New to this edition is Sparkle Patty Sparkle!, 16-minutes’ worth of footage from a Q&A session from a 2009 screening of the film featuring Patty Duke in and writer Bruce Vilanch. It’s a fairly funny conversation, with Vilanch sharing certain gossip he’s come across (like what influenced the wig-stealing moment in the film) and Duke offering backstage stories from the production. Duke expresses her thoughts on the film in not at all subtle terms, stating she’s always hated everything about the film (except for Sharon Tate), but she’s obviously touched that there is a passionate audience for it and she lets the audience there know that. Getting a more one-on-one with Duke is probably the real payoff to the feature but it’s also quite funny. It runs about 16-minutes.
The disc then features about 28-minutes’ worth of screen test footage followed by a new visual essay by film critic Kim Morgan called Doll Parts. This 17-minute essay is more of a defense of a film, though a well put together one that does admit all the faults to the film, Morgan forgiving them more because the film still reaches her on some emotional level. In it she also talks a bit Robson, the film’s director, and she manages to work in parallels to Requiem for a Dream because, hey, why not? Ultimately I enjoyed it.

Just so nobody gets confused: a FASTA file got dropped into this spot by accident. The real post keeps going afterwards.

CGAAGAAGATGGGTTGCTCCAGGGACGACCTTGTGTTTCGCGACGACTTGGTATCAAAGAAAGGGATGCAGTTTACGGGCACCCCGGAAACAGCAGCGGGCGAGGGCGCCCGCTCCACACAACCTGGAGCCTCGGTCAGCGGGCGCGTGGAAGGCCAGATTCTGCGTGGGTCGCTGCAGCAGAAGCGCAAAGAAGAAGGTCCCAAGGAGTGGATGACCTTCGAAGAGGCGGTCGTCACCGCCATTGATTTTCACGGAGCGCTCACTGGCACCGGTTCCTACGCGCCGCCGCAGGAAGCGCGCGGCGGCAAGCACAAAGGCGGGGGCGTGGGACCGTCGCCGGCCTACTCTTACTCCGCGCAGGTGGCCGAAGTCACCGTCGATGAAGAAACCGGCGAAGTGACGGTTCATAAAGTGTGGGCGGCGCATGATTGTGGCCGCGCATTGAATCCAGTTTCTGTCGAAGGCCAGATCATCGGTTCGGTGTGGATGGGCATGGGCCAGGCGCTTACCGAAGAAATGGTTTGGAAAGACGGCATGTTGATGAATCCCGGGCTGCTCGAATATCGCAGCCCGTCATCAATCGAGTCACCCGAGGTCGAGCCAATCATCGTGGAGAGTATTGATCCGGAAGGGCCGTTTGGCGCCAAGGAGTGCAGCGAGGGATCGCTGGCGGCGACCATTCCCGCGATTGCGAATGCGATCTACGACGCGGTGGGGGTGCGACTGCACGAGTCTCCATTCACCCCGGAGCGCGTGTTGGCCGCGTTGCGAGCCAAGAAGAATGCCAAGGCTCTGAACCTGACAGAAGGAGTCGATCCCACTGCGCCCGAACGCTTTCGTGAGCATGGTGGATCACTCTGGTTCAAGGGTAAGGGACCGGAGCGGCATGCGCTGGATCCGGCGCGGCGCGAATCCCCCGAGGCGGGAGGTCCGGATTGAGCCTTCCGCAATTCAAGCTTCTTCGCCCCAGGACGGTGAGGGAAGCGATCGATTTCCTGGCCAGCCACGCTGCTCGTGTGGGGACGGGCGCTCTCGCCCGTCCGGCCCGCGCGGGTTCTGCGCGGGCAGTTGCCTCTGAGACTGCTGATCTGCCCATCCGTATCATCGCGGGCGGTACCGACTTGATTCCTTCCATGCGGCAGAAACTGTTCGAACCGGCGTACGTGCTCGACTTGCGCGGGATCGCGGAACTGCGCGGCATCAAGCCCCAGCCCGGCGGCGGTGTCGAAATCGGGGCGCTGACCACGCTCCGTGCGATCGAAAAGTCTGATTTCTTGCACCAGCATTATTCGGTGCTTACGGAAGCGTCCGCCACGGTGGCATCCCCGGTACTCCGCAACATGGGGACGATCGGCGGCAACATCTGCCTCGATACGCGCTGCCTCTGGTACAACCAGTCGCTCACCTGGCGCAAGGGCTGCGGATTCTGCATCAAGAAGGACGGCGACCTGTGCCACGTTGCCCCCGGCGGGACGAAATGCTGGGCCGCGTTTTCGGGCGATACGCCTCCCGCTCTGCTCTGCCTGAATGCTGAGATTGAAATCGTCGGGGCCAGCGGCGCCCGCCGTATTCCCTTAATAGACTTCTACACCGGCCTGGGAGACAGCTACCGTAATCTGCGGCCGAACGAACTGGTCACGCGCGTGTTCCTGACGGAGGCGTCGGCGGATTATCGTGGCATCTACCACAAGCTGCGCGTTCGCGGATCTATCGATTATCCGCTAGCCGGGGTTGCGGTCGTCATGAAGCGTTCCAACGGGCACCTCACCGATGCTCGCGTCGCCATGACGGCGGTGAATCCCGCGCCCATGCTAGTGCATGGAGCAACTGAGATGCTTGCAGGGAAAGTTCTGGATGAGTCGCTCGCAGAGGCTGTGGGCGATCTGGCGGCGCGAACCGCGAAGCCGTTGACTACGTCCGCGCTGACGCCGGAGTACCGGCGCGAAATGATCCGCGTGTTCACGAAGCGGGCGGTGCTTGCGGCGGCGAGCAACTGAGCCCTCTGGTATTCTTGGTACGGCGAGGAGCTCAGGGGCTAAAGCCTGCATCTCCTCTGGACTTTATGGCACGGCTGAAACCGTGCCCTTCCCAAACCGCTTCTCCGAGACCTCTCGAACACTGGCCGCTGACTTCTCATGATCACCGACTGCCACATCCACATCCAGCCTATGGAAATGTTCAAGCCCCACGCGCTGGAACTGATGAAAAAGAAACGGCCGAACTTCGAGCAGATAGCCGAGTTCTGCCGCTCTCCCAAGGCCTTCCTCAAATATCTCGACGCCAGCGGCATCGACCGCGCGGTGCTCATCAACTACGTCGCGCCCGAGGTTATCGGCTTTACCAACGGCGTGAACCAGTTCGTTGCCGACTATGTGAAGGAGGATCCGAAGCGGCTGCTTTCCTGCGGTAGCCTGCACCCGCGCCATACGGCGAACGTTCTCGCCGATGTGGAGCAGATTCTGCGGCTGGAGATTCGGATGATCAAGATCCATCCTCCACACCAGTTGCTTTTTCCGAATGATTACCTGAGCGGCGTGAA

The release then closes with an actual booklet featuring an essay by Glenn Kenny, getting into detail about the more risqué films of the period, Mark Robson’s career, and the ultimate toning down of the material. It’s a decent all-encompassing essay with a few humourous moments, like his comparison of Susann’s failed attempt in getting the word “Dolls” (a reference to pills)into the mainstream to Lacey Chabert’s character from Mean Girls trying to get “fetch” to “happen.”
Surprisingly Criterion hasn’t carried over everything from the previous DVD, which is odd since they carried over most of the material from Fox’s Beyond the Valley of the Dolls to their own edition. I can’t speak to the quality of what’s missing since I never watched them, but I don’t think that’s hurting this edition all that much. Despite a couple of slight misfires (the commentary and that odd feature about the film’s premiere) Criterion has put together a rather respectable edition for the film. 8/10